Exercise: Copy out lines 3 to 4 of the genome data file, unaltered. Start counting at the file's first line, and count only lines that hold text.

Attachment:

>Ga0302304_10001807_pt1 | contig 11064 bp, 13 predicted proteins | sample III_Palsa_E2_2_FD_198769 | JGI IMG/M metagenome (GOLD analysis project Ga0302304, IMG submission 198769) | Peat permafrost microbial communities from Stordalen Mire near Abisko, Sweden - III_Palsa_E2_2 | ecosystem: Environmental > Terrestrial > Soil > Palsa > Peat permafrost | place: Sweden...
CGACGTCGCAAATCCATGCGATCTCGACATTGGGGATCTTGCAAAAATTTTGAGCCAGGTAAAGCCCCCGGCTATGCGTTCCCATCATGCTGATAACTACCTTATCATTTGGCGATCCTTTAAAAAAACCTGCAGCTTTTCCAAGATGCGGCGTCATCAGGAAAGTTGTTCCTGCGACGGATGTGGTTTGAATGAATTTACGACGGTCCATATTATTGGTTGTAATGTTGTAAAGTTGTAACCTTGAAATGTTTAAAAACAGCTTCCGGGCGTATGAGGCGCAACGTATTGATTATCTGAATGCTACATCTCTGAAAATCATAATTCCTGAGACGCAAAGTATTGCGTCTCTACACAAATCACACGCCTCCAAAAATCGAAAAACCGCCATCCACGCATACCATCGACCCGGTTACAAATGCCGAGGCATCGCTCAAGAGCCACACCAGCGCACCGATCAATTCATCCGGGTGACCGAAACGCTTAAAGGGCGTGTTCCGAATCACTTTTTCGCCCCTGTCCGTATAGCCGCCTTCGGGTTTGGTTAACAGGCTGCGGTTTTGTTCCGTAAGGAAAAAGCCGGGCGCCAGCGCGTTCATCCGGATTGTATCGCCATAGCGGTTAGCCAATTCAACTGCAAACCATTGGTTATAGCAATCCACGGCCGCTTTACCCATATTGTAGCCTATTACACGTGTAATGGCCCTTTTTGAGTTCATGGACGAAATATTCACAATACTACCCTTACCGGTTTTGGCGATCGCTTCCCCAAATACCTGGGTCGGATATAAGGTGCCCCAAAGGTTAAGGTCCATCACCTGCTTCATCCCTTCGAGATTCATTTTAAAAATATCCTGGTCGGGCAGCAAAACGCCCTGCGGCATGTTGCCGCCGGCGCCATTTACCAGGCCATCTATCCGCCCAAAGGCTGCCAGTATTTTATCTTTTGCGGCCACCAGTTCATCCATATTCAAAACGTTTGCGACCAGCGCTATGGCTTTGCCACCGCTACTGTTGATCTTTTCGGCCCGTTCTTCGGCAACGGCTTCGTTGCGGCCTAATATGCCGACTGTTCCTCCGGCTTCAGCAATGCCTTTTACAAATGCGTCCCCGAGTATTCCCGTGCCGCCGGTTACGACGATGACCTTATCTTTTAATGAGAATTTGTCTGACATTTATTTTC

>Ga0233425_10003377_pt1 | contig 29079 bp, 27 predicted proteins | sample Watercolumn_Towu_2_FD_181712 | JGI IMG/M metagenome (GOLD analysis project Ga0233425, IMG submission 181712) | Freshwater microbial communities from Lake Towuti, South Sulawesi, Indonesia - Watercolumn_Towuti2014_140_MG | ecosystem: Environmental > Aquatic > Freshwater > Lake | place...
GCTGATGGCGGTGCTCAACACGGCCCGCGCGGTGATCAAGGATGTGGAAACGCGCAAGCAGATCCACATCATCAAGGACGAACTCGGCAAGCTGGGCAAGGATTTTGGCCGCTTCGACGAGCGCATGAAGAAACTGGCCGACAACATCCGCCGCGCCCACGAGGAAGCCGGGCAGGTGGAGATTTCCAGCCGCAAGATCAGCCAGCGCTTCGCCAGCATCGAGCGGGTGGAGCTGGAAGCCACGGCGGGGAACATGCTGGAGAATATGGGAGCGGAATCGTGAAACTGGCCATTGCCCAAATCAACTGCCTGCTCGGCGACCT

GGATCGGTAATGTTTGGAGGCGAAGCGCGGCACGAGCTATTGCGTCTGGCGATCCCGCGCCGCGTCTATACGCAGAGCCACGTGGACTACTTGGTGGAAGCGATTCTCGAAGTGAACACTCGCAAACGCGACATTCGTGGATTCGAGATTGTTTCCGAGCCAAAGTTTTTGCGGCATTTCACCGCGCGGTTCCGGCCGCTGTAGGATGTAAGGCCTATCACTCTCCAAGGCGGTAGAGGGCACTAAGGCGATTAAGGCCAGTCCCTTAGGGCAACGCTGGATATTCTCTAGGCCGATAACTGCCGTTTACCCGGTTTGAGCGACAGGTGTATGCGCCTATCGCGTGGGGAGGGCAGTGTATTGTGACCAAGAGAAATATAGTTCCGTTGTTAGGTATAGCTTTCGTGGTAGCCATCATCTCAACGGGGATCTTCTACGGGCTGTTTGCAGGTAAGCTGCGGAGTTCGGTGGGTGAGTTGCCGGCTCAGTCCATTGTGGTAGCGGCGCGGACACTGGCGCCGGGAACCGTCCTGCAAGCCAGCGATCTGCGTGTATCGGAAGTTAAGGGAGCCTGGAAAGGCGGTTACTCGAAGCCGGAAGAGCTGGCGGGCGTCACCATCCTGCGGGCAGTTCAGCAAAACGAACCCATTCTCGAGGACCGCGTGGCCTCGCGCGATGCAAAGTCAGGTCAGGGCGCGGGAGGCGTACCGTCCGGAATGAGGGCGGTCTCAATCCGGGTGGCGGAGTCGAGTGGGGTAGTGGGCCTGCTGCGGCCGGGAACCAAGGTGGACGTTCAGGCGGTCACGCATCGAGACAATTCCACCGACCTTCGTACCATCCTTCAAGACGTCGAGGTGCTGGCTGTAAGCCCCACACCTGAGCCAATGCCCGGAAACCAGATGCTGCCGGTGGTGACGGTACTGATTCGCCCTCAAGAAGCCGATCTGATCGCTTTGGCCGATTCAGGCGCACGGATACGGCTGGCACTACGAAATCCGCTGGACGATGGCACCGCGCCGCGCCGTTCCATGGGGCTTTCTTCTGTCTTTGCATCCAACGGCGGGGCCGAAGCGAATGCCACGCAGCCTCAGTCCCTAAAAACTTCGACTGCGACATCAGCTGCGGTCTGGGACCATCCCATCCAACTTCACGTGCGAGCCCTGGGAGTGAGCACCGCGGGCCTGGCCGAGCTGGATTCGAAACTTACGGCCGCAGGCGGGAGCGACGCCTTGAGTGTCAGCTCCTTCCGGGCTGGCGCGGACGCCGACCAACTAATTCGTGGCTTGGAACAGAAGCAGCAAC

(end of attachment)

>Ga0233425_10003377_pt1 | contig 29079 bp, 27 predicted proteins | sample Watercolumn_Towu_2_FD_181712 | JGI IMG/M metagenome (GOLD analysis project Ga0233425, IMG submission 181712) | Freshwater microbial communities from Lake Towuti, South Sulawesi, Indonesia - Watercolumn_Towuti2014_140_MG | ecosystem: Environmental > Aquatic > Freshwater > Lake | place...
GCTGATGGCGGTGCTCAACACGGCCCGCGCGGTGATCAAGGATGTGGAAACGCGCAAGCAGATCCACATCATCAAGGACGAACTCGGCAAGCTGGGCAAGGATTTTGGCCGCTTCGACGAGCGCATGAAGAAACTGGCCGACAACATCCGCCGCGCCCACGAGGAAGCCGGGCAGGTGGAGATTTCCAGCCGCAAGATCAGCCAGCGCTTCGCCAGCATCGAGCGGGTGGAGCTGGAAGCCACGGCGGGGAACATGCTGGAGAATATGGGAGCGGAATCGTGAAACTGGCCATTGCCCAAATCAACTGCCTGCTCGGCGACCT